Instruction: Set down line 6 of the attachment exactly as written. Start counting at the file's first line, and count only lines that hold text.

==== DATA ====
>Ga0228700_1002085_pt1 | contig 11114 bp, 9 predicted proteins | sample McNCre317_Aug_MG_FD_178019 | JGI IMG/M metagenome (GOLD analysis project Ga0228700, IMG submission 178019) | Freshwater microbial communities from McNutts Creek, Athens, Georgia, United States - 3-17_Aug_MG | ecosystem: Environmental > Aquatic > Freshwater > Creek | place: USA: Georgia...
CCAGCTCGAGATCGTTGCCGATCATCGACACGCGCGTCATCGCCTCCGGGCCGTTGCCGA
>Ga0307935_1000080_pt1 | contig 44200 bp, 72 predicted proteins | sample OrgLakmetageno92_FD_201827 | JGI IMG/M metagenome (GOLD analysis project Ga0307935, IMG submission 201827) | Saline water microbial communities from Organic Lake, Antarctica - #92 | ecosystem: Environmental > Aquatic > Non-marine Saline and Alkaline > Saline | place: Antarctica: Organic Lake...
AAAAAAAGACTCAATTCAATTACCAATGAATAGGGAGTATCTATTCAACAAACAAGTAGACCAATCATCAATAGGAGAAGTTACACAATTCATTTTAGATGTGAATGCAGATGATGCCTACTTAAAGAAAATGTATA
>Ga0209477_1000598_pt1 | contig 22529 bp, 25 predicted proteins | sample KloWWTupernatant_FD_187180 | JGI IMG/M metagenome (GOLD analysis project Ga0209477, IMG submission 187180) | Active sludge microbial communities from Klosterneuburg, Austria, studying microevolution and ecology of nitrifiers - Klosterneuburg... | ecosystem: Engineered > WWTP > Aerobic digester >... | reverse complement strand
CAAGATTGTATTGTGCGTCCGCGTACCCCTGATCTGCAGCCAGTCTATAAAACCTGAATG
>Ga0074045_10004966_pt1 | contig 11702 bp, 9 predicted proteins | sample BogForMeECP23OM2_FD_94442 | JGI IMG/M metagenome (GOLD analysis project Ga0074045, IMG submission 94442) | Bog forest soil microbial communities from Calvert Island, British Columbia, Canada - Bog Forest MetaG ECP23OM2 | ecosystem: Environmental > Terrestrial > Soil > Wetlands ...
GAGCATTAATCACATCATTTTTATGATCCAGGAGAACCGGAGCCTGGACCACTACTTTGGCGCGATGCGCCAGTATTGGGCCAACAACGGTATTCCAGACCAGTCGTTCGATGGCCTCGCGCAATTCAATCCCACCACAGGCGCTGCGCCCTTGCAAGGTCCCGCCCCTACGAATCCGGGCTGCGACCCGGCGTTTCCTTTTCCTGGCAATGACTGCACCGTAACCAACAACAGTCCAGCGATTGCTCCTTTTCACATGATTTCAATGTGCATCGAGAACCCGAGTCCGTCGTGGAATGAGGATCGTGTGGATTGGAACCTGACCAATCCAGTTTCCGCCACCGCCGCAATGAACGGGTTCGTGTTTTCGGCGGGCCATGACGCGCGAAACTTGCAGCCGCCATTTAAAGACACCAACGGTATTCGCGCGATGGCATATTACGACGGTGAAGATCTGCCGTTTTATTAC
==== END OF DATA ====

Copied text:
CAAGATTGTATTGTGCGTCCGCGTACCCCTGATCTGCAGCCAGTCTATAAAACCTGAATG